RE: A dangerous precedent
By abzillah on 3/24/2008 2:07:25 PM , Rating: 2
I agree with you on free speech, but there is a difference between the general population's free speech and that of a government official.
This is a congressmen who has made a video saying that all Muslims are terrorist because terrorism is part of Islam, while at the same time governing over a large population of Muslims.

RE: A dangerous precedent
By glennpratt on 3/24/2008 3:04:35 PM , Rating: 2
This is only a difference for the people who elected him and his fellow politicians, certainly not Network Solutions.

A politician shouldn't revoke their right to free speech, only accept that there is increased responsibility and risk when invoking the right.

RE: A dangerous precedent
By fic2 on 3/24/2008 3:47:17 PM , Rating: 3
Interesting that you know what the film is all about and yet it hasn't been released.

RE: A dangerous precedent
By abzillah on 3/24/2008 5:23:10 PM , Rating: 2
Well, maybe you should read more.

RE: A dangerous precedent
By clovell on 3/24/2008 5:29:03 PM , Rating: 2
I may be mincing words here, but you've got it wrong. Protected free speech in the USA does not allow you to simply insult other people at will. Factual claims that happen to be insulting are another matter.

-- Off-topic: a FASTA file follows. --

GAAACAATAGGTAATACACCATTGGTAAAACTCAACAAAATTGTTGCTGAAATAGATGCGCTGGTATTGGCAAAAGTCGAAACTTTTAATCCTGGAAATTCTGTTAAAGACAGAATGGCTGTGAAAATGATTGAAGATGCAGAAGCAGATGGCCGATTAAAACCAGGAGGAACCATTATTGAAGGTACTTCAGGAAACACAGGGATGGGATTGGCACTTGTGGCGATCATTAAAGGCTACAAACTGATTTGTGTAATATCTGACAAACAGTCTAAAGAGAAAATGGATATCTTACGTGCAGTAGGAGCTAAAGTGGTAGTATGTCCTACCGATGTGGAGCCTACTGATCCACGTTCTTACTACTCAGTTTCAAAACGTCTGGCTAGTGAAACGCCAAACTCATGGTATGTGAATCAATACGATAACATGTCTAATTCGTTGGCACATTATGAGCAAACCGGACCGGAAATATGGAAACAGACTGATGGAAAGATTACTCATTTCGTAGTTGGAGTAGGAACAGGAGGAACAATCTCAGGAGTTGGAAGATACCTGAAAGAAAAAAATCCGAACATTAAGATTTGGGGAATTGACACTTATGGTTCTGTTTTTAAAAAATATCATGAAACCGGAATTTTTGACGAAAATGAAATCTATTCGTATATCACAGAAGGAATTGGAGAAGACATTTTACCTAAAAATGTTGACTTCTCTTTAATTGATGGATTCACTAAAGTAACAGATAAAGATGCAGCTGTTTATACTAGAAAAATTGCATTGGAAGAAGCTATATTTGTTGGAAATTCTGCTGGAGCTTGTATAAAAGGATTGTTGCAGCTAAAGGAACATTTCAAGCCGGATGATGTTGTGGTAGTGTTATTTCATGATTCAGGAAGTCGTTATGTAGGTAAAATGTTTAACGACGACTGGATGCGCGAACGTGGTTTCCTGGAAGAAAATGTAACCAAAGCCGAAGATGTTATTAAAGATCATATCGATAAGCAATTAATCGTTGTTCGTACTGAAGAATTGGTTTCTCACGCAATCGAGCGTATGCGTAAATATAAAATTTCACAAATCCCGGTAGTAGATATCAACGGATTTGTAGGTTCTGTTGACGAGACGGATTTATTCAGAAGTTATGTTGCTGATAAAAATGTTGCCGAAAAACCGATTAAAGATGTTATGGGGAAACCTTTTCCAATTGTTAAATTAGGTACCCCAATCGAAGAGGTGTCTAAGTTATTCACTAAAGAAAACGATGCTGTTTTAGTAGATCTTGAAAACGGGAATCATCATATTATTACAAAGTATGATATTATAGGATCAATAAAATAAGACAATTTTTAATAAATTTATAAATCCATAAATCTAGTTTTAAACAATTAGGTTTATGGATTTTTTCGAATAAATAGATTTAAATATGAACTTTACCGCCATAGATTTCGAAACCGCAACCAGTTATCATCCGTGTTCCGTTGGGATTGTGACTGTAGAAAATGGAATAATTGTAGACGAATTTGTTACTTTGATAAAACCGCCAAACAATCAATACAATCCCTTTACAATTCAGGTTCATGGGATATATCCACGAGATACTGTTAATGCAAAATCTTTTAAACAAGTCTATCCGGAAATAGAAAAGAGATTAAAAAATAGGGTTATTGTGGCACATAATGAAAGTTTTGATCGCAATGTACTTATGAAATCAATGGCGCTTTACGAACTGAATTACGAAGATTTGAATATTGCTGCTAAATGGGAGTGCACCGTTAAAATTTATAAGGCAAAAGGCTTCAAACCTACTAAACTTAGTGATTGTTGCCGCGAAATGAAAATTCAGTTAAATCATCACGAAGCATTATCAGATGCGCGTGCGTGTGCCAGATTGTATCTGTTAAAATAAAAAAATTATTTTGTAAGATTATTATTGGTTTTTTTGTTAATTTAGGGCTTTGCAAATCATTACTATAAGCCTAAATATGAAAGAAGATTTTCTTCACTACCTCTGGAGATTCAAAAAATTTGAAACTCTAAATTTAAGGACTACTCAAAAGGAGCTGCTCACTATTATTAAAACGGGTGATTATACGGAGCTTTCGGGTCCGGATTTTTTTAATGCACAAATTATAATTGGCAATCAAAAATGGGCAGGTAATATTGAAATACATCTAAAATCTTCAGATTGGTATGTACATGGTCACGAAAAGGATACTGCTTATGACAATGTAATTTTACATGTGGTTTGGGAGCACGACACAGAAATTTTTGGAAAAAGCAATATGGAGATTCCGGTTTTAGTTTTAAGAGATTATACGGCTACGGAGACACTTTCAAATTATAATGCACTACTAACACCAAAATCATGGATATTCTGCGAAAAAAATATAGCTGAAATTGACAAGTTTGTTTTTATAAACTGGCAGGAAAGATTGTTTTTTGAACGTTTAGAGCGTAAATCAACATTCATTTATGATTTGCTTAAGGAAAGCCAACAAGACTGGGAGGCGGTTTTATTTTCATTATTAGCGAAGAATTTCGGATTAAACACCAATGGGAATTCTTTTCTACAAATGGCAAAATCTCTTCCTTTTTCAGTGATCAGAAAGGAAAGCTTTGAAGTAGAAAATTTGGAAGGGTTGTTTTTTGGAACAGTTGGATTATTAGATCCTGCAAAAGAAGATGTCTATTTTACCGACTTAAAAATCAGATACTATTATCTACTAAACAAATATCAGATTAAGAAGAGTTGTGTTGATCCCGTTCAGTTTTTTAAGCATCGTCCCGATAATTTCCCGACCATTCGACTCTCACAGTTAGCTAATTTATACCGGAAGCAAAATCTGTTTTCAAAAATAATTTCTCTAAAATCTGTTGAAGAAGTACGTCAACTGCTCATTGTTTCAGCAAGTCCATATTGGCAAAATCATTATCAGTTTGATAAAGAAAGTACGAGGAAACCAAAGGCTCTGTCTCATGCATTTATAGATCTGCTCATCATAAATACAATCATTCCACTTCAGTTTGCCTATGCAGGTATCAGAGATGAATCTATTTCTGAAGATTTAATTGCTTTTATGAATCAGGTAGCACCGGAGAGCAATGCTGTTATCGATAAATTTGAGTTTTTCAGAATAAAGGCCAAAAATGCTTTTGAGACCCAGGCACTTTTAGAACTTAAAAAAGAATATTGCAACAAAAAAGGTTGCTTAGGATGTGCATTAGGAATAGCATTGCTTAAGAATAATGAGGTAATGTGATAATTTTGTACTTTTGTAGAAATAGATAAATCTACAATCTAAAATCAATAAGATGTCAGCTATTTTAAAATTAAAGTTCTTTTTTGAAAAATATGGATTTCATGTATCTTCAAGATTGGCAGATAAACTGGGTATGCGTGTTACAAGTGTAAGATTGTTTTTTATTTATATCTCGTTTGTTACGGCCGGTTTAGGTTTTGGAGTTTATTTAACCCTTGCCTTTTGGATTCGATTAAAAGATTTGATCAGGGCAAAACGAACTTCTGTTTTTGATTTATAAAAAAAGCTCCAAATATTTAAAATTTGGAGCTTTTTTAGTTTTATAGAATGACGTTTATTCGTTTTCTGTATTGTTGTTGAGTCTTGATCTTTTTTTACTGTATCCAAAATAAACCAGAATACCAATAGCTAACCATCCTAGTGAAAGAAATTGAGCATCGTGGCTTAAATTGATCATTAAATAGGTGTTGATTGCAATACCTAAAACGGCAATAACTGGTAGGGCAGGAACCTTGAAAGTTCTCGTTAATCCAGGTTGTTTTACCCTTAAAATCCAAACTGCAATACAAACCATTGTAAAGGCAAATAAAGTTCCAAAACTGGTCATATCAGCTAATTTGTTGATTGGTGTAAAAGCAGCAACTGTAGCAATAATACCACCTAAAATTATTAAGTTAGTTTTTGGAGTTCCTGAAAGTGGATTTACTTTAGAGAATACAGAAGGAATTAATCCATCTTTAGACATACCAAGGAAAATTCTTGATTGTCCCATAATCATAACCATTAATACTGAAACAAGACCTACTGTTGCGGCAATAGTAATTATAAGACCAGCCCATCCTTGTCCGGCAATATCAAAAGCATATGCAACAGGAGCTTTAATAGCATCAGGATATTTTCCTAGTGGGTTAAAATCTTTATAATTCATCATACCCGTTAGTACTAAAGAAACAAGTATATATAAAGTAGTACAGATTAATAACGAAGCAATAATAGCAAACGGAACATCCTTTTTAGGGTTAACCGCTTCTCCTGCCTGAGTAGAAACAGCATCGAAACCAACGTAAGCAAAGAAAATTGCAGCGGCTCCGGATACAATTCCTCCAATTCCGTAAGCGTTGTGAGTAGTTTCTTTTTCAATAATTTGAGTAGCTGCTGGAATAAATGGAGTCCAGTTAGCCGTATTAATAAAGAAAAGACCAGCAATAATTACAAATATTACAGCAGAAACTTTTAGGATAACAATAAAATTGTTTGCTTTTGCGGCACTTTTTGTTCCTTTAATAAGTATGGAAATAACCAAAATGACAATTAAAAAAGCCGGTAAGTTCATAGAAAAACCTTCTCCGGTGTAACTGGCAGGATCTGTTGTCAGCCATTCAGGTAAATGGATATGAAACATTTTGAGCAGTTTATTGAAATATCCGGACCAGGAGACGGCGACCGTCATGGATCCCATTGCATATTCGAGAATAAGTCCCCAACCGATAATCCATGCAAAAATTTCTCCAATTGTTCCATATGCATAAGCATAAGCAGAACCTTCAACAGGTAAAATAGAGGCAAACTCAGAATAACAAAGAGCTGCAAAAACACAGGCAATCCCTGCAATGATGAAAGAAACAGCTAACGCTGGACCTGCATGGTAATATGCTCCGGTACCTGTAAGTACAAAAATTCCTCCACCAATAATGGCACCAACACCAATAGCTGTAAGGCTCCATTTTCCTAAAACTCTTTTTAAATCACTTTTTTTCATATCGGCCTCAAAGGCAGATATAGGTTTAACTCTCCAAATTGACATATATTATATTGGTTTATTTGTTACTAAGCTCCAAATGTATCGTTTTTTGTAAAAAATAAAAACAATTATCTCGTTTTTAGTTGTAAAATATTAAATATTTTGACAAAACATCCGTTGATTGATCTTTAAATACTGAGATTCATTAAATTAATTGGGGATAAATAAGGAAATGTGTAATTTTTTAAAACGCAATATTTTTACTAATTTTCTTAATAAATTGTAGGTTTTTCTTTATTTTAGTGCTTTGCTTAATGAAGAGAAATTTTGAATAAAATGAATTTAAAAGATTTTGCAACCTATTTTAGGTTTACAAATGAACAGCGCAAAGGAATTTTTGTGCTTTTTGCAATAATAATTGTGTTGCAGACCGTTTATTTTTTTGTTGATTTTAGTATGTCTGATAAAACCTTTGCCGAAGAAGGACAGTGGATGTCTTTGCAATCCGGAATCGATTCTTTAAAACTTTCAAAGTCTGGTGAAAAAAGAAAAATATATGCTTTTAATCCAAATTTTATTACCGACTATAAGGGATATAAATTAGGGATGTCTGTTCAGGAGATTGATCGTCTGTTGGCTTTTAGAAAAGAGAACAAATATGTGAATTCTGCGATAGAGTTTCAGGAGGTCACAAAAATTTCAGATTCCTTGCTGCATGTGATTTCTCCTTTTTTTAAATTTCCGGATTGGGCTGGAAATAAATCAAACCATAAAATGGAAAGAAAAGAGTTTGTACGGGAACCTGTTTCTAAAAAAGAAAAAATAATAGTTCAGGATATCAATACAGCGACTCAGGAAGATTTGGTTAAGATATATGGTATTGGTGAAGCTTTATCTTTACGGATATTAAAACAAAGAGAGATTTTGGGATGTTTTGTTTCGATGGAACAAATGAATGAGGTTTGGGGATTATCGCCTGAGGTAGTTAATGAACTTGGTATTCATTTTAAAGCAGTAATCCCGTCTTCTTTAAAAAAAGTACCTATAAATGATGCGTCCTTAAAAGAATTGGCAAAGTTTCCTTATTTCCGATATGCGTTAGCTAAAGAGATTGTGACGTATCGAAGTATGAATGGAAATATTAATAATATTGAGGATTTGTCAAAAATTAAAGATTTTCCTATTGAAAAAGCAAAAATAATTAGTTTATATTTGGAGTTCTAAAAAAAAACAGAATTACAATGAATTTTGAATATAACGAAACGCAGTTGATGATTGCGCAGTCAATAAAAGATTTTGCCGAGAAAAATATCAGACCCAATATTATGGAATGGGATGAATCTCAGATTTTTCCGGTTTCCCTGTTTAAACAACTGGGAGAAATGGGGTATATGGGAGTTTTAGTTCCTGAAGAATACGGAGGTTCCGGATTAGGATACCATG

I'm not sure if that's what you were saying, but too many people take that viewpoint, and it's not what was intended at all.

RE: A dangerous precedent
By Rob Pintwala on 3/24/2008 12:46:29 PM , Rating: 3
The issue at hand is, the movie is critical of - not insulting (though, we'll see to what extent). Nothing is above criticism - not government, not religion, not even God himself.

I understand that the Islamic religion is as important as family, but it is an ideal; a concept, and it can't be offended or upset. Unless you can hurt Islam's feelings, I don't see a reason why criticism of it should be restricted.

Oh, and, by that "particular group of people" he was talking about, he meant the Muslims in the world who would be offended, as not all Muslims will be outraged. In fact, I spoke with several of my Islamic friends, and none of them said they found this insulting or offensive. Their imams (I believe is the correct term) encourage them to criticize Islam, because through criticism and free through they can strengthen their own beliefs.

RE: A dangerous precedent
By Grast on 3/24/2008 4:20:40 PM , Rating: 2

I believe everyone understands that no all muslims are terrorists. In fact, the frields that you have which are muslim would be hanged and beheaded with us non-muslims if the extreamist had any say in the matter.